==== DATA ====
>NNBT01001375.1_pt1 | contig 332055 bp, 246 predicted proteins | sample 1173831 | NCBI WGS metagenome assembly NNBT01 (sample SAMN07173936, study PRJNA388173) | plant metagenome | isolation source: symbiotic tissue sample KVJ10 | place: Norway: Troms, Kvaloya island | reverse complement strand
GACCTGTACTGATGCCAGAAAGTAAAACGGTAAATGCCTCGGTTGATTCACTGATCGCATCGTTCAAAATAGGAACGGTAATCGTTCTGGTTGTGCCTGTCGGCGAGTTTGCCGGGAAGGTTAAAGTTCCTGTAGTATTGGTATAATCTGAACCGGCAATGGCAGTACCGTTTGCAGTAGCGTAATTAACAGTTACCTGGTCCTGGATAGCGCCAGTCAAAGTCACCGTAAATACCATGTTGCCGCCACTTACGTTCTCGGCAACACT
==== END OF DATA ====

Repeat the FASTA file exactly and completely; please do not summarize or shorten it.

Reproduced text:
>NNBT01001375.1_pt1 | contig 332055 bp, 246 predicted proteins | sample 1173831 | NCBI WGS metagenome assembly NNBT01 (sample SAMN07173936, study PRJNA388173) | plant metagenome | isolation source: symbiotic tissue sample KVJ10 | place: Norway: Troms, Kvaloya island | reverse complement strand
GACCTGTACTGATGCCAGAAAGTAAAACGGTAAATGCCTCGGTTGATTCACTGATCGCATCGTTCAAAATAGGAACGGTAATCGTTCTGGTTGTGCCTGTCGGCGAGTTTGCCGGGAAGGTTAAAGTTCCTGTAGTATTGGTATAATCTGAACCGGCAATGGCAGTACCGTTTGCAGTAGCGTAATTAACAGTTACCTGGTCCTGGATAGCGCCAGTCAAAGTCACCGTAAATACCATGTTGCCGCCACTTACGTTCTCGGCAACACT